I just don’t.  As is obvious, I can be my own worse enemy. I have no need to go into the cyber ring with some adoptee or adoptive parents who has the need to lash out and destroy all natural mothers. Those environments do me no good. That is not to suggest those ranters or angry types don’t have a right to be angry – they do, indeed. It does however suggest that I cannot draw a healthy boundary between the role of another mother who abandoned her child and myself. The lines get blurry for me. I feel too deeply, to a paralyzing level, for all of our children that have been wounded by adoption. 

It is as if, I, as a mother who did surrender her child, feel some sort of group collective burden.  It’s hard to explain. It’s like I am attached, on some energetic, psychological level to all mothers who lost their children to adoption.  I can allow myself too easily to accept the pain of others. (This may be rooted in the scapegoat role I held in my alcoholic family system) They drain me and deplete me of very valuable emotional energy that I need to use for myself and my friends that I support. 

I gain  little to nothing by trying to convince some prospective adopter that lives out where Jesus left his shoes that there is evil as well as good in adoption.  I don’t need to debate my position with adoptees who wish to use me as the whipping post stand in for the natural mother they feel abandoned them.  I used to. I don’t anymore.

I have learned my limits. I am indeed selective as to which burning buildings I run into.    When there is a need, a need that appears to have a benefit to the cause, I will refer those individuals to mothers who have a different type of strength than I do.  There are the Clauds and Nics of the world that have the ability to engage in the battles I don’t. I trust in their ability and dedication and also believe that if there is something they believe I can do, they will contact me.

For now, my energies, my dedication is into my own well being, my children (and that includes my daughter) as well as my search, reunion and family preservation efforts.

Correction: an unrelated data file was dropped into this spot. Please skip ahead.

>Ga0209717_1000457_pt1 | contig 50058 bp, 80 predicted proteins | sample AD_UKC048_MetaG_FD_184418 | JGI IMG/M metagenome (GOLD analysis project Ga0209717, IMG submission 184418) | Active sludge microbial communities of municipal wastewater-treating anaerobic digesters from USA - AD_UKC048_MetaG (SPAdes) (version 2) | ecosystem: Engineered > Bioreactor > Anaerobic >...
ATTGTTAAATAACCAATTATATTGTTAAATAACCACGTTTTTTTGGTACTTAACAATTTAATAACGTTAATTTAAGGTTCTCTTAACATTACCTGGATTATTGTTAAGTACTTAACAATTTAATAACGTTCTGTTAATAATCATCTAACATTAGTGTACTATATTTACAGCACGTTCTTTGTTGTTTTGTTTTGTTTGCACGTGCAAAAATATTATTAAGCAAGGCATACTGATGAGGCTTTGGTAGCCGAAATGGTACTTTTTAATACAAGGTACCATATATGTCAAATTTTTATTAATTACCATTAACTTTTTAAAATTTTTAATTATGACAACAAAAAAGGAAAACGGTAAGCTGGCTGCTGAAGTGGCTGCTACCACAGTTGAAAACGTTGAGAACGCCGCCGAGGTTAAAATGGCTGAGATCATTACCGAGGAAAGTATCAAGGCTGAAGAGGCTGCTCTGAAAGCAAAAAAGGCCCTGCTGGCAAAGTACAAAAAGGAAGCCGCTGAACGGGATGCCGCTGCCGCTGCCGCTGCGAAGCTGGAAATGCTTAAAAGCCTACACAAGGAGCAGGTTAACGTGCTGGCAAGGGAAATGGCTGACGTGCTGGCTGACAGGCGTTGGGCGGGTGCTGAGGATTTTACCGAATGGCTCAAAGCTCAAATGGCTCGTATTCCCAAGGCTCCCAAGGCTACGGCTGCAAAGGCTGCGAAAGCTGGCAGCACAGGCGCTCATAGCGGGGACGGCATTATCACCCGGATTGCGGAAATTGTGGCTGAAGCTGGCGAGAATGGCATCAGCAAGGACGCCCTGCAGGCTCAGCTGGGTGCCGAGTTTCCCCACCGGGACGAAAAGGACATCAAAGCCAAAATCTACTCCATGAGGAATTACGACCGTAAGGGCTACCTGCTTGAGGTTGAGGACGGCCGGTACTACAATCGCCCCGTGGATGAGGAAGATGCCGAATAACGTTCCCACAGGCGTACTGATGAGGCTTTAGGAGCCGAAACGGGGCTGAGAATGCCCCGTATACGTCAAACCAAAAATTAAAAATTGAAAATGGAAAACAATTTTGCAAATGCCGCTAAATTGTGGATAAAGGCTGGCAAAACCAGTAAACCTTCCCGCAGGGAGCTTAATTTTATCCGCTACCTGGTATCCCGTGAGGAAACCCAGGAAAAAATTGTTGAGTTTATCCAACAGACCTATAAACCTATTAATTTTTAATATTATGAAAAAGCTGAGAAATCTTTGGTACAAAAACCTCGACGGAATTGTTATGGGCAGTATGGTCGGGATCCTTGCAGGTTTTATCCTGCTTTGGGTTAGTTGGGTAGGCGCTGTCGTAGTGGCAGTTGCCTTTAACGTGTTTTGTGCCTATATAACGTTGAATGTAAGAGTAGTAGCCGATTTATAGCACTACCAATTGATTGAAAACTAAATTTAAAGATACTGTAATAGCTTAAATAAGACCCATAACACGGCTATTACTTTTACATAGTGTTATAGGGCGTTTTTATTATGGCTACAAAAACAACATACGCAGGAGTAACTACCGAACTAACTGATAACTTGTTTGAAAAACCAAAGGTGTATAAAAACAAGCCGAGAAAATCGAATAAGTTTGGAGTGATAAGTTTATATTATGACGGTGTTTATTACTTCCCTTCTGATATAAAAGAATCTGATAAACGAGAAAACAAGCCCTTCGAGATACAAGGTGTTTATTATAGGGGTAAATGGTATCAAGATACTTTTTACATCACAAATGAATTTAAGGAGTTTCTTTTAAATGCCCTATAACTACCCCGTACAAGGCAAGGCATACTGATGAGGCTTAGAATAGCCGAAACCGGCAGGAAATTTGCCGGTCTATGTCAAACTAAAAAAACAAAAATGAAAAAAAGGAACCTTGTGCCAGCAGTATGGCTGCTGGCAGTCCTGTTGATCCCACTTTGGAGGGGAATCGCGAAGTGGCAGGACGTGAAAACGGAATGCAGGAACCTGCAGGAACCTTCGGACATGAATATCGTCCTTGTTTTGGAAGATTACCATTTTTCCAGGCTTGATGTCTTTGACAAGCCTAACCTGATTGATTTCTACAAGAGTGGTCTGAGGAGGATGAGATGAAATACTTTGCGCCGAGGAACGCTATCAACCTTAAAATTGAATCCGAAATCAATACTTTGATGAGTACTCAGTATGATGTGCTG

All that being said, I will continue to read, when I can, as I can, for I am confident it does indeed help me.

But I do greatly appreciate TheRightThings concern. I even appreciate that my ex attempted to teach me to drive a manual transmission. I just really wish he could have drawn me a picture of the engine.

It would have come to me eventually.

3 Thoughts.

  1. Suz,
    Thanks for answering my question. I am so glad that reading or whatever you do helps you heal and that you don’t stay stagnant in your adoption healing. I am glad you know your limits. Some days I wonder where my limits are and then I have to make myself get back on track with healing.
    Again, thanks for pondering on the question and answering it.

  2. I applaud your understanding of and commitment to following the path that is right for you. We have that bond, mothers of loss to adoption, but we are still individuals, in terms of our pregnancy and adoption experiences, our lives after, our reunion relationships or lack thereof.
    You know what to do, in your own best interest, and you are doing it.

  3. TheRightThing, is Suz stagnant in her healing? Doesn’t sound that way to me. Slow moving? Yeah, I don’t think you can push this river. Refusing to give up and settle for some more easily attained resolution? I see that, too. The continents are drifting at about 1-10 cm per year, but that isn’t stagnation. The earth is moving through space 30 km every second, but that’s impossible for us to perceive without instrumentation. Point is that I can watch a cut on my finger heal. Every day there’s a noticeable change as it scabs, edges of the wound draw together, and eventually it is a barely visible scar. That’s a little hurt, while the hurts many suffer in their adoption experiences are big; continental sized, planet sized. The movement and change is there. Don’t be fooled by your senses.